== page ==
I realized that the “normal” that had existed before his departure would never exist again.  It was gone.  The innocence, the dependency, the naivete.  It was gone.  Now, I had to learn–we had to learn–who we were all over again.  Carve a place out for him again.  Become one.  This wounded my pride and pulled at my heart.  

It was another battle.  But, I was tired.

This time, I had to garner energy I no longer had, muster morale that had long since staled.  I just wanted normal.  When would normal come back.  And what was the point, when it was all going to inevitably change again?

And then I realized it.  It was through several Brigrade Spouses’ functions.  I watched all the women as we laughed about reintegration, the ups, the downs.  Learning that all the wives had highs, and they all had lows too.  Newbies and Seasoned wives alike, we were fighting still to maintain our homefronts, battling to keep our families together.  Still.  It was the strength and the resiliency that exuded from all of us that we all in turn were hungry for.  We regained it from one another and took it home to our own families.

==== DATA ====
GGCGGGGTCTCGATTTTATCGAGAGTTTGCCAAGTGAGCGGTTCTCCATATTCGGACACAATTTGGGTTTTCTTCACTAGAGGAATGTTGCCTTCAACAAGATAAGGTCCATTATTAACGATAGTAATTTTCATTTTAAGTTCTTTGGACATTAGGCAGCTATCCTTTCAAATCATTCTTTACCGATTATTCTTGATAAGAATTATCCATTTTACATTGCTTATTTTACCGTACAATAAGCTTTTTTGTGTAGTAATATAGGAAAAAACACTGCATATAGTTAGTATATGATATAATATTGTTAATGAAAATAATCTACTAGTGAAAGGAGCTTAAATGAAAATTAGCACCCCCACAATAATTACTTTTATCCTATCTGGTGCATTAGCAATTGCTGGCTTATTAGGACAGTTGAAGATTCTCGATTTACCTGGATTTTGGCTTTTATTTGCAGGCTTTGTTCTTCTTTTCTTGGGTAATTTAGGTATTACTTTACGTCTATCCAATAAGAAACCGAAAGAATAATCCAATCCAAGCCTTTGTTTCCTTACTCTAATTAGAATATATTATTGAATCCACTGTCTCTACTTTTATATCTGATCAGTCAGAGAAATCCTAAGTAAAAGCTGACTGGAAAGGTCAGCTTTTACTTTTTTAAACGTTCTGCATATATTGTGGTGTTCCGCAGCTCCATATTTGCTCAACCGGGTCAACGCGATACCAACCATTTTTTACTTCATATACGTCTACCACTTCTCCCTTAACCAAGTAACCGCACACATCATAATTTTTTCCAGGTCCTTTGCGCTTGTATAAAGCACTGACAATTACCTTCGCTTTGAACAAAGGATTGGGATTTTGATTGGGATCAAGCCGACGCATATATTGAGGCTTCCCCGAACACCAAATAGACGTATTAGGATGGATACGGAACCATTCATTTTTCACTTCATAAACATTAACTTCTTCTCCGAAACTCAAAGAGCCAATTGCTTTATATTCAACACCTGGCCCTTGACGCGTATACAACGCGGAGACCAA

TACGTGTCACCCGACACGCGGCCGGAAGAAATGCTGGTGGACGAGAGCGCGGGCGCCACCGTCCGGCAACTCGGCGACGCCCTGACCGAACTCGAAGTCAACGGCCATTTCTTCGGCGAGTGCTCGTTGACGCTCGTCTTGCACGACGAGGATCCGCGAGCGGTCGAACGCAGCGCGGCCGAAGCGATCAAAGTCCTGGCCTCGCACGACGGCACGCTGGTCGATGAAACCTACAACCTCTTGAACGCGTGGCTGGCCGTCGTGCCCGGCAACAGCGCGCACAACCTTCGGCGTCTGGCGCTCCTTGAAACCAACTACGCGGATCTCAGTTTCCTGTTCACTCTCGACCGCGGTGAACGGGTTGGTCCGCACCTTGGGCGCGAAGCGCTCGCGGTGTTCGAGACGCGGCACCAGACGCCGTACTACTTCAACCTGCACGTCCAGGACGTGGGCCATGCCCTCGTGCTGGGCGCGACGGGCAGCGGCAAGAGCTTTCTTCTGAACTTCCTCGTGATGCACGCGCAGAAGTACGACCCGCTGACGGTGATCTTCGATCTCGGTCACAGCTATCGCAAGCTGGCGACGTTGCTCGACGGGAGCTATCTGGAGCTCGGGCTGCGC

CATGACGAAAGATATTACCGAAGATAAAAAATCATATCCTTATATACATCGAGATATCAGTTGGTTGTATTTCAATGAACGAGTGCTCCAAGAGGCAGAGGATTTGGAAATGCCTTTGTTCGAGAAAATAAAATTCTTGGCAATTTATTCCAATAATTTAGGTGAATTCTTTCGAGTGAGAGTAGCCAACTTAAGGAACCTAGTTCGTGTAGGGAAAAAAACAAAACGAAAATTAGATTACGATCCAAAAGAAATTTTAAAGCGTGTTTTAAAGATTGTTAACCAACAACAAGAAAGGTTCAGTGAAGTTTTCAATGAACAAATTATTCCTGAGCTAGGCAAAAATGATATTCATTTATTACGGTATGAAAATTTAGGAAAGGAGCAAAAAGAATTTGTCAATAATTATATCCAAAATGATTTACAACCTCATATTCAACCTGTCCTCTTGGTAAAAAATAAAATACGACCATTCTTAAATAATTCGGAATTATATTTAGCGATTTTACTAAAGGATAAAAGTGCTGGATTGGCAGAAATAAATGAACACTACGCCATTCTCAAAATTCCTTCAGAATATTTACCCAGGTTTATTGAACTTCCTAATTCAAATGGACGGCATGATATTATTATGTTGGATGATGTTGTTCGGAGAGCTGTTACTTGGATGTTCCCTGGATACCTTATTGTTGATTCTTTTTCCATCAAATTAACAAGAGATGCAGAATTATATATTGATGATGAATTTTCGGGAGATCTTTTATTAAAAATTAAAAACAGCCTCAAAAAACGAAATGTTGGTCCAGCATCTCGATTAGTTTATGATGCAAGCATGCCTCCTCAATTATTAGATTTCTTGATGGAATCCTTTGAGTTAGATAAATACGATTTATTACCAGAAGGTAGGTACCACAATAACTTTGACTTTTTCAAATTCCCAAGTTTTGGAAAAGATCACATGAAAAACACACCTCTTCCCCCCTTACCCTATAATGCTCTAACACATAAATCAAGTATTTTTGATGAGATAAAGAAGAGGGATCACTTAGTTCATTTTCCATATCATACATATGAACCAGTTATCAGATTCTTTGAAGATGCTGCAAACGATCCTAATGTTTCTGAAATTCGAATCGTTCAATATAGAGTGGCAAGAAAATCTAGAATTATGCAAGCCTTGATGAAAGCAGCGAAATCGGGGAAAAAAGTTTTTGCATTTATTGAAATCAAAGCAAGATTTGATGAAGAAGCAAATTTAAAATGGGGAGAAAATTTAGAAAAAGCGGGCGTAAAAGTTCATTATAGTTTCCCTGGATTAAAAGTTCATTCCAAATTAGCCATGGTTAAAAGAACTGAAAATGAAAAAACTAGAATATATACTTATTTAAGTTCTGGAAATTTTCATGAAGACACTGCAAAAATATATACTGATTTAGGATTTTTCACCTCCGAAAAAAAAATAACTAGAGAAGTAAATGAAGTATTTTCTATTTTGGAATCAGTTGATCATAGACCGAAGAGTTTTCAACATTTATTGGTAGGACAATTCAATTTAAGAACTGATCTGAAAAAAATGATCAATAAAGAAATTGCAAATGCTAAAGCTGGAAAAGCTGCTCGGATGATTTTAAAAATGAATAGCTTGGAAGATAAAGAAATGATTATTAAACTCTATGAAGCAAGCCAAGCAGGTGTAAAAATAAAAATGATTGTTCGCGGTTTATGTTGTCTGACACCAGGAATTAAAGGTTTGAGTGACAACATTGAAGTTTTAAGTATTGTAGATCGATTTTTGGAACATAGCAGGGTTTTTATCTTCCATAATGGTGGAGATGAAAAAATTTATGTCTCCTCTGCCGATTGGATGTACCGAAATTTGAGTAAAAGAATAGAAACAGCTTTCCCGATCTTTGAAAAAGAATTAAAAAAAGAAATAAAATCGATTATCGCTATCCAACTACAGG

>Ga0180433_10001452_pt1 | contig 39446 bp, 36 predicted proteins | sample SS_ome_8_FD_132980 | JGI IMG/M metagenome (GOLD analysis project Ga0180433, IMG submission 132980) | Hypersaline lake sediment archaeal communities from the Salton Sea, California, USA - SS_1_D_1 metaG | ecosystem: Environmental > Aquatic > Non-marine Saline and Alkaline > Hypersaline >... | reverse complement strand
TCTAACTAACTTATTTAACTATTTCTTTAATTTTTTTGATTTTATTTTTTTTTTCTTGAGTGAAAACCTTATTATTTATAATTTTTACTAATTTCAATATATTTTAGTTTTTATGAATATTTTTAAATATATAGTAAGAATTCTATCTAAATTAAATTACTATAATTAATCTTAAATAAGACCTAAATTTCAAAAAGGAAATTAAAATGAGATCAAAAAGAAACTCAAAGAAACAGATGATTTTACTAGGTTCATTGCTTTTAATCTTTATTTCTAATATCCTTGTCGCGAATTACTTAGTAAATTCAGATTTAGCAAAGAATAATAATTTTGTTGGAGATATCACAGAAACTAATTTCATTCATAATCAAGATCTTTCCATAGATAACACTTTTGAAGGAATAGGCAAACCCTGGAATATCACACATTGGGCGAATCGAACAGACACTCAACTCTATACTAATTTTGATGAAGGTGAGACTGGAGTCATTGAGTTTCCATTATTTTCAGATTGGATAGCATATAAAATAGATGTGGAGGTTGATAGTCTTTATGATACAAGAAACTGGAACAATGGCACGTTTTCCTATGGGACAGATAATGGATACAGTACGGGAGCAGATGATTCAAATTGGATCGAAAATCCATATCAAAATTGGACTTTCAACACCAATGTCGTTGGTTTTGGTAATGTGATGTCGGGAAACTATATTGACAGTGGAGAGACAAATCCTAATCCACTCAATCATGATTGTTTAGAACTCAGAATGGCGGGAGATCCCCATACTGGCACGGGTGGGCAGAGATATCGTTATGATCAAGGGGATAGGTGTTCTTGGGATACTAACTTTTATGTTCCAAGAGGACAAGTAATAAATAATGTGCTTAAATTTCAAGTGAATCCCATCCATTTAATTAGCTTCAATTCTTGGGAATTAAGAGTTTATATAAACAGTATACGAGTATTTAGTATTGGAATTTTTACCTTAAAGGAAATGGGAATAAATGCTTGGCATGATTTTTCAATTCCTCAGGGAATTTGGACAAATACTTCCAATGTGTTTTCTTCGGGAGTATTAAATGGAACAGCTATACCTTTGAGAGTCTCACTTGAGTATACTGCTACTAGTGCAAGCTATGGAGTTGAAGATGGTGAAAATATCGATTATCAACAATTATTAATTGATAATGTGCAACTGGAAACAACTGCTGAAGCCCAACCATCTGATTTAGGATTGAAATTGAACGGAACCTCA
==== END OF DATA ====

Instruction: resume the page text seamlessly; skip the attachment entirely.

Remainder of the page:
My father once gave me incredible advice.   “Write about what you are passionate about.”  As I’ve walked through life, I thought I was passionate about various subjects.  I would attempt writing about them, try to convey the emotion and stories.  I could not.

But, nothing makes me more confident, more sure, than being an Army wife.  My Faith feeds the desire to keep trucking in this path.  My confidence in the truth and the virtue of this life makes me stand up tall even when I am breaking on the inside.  My raw passion about the spirit behind the mission enables me to share this.  To fight.  To win.